When it was time to head over to the race area it had stopped raining, although it was still bloody cold. And by now there had been eight races, so the fields were churned up beyond recognition. With only a little cajoling, and a bit of confusion as to which pen we were supposed to be in, the KH ladies lined up for the start. By this time I just wanted to get out there, do it, and get back to a hot drink. I’m not sure my heart was really in it.

And that was the continuing theme of the race for me. I didn’t hate it. But I didn’t really enjoy it either. Indifference is about the best description for how I felt about the whole thing. I set off nice and steady with Jill and Sam, squelched through some mud, then some more, tried to get into a rhythm on the springy grass, dealt with more mud. And on it went.

It was a two-lap race for us, but I was having to have strong words with myself even before the end of lap one. When I turned a corner to be greeted by what seemed like a ridiculous hill (cue swearing) I admitted defeat and walked for a bit. And that’s how it went on. I ran (jogged/squelched) a bit, then walked a bit and finally made it round.

By the end I was a bit happier and more accepting of the whole thing, and if you’d have told me to do it again straightaway I would have done. But I wasn’t enamoured.

I didn’t quite come last, and I managed not to get lapped by either the ladies or the men, so that’s an achievement.

And I really did enjoy being part of the experience. We stood out to cheer the men for a while but when we realised we couldn’t feel our feet we went back to the cafe and waited there.

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I am glad I did it and it was a fun day out, but it wasn’t one of those joyous runs that I so often have. I’m putting it down to just not being able to get into my stride; I certainly haven’t lost my love of getting muddy. I think I was just so cold that everything had switched off. Note to self: next time take slippers for the journey home.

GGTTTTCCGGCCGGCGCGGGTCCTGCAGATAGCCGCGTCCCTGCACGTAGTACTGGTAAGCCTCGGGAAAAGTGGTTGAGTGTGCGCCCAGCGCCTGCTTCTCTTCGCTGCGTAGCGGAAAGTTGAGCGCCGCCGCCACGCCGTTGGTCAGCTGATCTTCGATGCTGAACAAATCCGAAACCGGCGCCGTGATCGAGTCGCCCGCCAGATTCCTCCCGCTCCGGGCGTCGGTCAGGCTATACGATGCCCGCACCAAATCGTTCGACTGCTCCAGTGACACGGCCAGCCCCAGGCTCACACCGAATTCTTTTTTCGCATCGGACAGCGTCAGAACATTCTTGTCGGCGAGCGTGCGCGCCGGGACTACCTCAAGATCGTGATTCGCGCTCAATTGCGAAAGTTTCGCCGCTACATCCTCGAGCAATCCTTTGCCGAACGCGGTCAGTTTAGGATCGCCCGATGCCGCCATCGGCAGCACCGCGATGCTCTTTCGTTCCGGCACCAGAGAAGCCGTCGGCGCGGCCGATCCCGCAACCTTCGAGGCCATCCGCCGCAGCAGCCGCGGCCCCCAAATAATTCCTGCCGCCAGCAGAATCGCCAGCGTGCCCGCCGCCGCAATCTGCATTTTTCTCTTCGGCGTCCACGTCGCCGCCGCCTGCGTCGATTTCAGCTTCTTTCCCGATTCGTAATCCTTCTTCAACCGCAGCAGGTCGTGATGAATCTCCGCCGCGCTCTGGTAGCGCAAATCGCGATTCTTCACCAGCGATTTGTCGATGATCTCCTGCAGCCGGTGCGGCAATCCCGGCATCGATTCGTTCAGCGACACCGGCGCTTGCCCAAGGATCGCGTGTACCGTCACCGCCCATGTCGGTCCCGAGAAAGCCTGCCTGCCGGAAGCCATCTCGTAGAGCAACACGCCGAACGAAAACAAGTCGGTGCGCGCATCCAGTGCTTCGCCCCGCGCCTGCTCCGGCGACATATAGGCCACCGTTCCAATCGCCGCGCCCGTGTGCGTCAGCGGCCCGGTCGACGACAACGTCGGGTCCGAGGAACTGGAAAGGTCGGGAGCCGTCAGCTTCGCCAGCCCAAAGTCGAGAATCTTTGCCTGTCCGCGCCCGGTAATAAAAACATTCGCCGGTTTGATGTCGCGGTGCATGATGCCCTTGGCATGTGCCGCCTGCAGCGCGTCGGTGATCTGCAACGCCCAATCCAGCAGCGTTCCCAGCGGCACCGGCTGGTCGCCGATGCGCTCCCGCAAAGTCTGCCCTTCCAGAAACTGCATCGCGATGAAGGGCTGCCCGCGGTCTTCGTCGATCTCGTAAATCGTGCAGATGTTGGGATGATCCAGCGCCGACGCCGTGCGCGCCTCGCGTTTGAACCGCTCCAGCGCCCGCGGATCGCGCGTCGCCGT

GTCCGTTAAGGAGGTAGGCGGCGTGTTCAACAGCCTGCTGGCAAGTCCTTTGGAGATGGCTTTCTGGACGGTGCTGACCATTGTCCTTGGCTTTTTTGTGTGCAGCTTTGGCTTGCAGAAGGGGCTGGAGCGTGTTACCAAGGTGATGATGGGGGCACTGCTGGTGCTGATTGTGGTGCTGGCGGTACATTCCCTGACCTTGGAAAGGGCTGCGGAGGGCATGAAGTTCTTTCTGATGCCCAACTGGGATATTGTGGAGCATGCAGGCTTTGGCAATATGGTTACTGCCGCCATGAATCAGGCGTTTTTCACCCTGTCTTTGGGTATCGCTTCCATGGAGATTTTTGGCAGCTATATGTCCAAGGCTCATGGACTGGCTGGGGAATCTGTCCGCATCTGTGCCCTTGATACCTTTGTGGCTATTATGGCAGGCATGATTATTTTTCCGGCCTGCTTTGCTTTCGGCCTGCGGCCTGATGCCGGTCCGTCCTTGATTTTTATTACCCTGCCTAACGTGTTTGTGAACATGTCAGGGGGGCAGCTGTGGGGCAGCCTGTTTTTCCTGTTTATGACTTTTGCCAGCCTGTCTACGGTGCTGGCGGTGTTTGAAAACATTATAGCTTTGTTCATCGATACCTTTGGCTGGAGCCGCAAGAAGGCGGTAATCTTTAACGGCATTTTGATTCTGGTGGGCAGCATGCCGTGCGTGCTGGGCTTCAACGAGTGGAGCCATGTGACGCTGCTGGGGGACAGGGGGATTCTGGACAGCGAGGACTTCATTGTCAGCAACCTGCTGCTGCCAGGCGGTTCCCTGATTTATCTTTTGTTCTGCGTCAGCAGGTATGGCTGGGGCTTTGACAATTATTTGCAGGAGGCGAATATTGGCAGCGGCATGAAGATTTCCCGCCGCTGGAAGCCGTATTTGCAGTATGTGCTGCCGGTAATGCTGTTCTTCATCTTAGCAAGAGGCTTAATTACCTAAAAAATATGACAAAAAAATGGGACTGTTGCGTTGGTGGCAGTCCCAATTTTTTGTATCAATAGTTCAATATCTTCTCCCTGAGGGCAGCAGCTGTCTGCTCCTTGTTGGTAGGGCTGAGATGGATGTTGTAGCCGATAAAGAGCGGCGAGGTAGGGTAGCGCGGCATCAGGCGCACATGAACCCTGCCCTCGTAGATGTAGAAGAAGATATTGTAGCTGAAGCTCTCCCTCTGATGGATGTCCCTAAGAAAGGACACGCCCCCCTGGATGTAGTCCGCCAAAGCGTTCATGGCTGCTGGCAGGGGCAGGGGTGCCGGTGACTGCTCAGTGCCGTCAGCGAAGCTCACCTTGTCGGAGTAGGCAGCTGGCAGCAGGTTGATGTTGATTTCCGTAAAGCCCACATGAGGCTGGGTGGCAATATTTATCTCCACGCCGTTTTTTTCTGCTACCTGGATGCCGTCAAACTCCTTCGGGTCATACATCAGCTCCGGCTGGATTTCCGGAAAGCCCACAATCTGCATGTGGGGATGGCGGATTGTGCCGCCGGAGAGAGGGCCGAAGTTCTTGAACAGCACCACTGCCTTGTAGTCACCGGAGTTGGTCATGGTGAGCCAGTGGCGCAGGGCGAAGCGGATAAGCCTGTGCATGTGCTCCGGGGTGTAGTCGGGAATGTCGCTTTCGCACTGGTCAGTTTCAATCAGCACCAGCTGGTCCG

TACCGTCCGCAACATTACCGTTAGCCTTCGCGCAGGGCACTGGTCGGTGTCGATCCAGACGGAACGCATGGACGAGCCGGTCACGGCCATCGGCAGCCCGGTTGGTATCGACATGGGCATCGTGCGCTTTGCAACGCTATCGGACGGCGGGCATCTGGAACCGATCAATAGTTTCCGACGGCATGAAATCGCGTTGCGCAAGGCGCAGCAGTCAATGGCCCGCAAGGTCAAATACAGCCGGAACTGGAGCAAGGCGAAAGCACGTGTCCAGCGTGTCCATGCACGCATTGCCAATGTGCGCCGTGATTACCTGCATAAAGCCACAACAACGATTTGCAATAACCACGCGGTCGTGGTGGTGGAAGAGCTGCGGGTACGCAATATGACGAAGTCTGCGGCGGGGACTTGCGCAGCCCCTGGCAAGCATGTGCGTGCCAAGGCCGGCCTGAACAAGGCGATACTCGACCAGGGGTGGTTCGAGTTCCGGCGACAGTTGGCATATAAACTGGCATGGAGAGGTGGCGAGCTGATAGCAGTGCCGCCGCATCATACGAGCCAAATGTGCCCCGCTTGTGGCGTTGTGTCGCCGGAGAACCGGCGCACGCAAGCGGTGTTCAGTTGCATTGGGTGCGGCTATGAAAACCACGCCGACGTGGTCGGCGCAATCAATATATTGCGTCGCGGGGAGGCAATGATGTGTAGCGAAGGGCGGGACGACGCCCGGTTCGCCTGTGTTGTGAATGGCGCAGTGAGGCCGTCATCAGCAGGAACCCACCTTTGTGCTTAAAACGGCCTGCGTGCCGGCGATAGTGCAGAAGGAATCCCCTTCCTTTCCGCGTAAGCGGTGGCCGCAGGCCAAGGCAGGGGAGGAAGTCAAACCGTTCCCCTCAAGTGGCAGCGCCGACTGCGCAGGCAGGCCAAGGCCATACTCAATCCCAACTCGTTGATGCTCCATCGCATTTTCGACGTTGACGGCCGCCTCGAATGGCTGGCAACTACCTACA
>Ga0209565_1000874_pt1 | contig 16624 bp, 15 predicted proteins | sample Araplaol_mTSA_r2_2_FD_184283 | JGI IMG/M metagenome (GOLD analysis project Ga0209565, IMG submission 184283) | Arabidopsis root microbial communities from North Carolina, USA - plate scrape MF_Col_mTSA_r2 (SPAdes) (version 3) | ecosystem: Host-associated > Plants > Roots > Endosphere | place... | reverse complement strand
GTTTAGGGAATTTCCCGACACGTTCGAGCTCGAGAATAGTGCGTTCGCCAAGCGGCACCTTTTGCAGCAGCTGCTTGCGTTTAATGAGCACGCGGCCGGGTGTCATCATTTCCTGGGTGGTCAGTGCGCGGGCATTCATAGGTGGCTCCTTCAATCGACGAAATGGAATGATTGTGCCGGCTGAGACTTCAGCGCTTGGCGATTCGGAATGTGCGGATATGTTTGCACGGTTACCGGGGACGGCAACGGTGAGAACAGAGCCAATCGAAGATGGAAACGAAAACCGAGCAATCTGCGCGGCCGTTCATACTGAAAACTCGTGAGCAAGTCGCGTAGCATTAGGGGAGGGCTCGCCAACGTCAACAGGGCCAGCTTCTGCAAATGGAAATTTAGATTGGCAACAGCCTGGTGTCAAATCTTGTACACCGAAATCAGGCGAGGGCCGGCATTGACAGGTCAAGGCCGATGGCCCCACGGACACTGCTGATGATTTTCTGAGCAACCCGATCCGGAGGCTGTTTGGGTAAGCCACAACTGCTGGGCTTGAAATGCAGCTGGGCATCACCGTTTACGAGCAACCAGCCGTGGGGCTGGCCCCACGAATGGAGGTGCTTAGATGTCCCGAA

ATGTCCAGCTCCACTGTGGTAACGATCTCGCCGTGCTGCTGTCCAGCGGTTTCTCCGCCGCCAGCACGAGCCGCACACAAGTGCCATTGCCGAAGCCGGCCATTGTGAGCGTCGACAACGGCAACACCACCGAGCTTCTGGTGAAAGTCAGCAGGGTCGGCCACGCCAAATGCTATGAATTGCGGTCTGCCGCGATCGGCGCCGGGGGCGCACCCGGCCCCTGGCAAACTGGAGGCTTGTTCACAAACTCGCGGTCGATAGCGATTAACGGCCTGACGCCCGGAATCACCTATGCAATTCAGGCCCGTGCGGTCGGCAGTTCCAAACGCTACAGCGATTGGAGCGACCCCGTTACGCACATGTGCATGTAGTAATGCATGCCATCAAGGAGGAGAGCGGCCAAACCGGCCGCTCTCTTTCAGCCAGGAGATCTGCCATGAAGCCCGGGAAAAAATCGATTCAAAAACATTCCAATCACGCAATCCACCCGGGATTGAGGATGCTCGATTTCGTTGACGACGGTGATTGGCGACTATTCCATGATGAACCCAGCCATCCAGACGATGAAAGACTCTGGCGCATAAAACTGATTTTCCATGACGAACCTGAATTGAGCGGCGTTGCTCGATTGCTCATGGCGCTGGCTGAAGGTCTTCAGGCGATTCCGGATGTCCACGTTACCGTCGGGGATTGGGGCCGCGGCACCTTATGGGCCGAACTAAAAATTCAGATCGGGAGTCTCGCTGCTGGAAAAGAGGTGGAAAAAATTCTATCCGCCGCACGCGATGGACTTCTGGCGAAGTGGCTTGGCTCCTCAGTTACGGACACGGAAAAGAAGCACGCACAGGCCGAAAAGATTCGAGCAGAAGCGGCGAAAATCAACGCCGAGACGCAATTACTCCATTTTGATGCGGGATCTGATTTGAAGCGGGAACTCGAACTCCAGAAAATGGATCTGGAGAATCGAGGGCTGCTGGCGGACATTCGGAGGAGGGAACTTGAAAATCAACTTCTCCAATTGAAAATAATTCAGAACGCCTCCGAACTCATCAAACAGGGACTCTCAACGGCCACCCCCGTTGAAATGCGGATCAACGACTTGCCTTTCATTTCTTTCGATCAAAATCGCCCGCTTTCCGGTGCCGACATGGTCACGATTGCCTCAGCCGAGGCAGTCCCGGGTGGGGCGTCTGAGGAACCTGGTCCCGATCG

I have already signed up to do the National Cross Country Championships in Nottingham next month. And I am looking forward to it. Maybe the Northerns were just a warm-up for me and I’ll do better and enjoy it more now I’ve had a practice run.

I am now more than a third of the way through marathon training. Scary.

The past week has been good, although it ended up a little different from the schedule. I had to move things around a bit and cut one session short so I could take part in filming for a promo video for Le Tour Grand Depart, but it all still got done.

The weekend was the toughest I have encountered since starting running.

On Saturday I headed to Knowsley on the Kirkstall Harriers FunBus to take part in the Northern Cross Country Championships (full report to follow). Five miles of mud were unbelievably tough, but it was a great day out.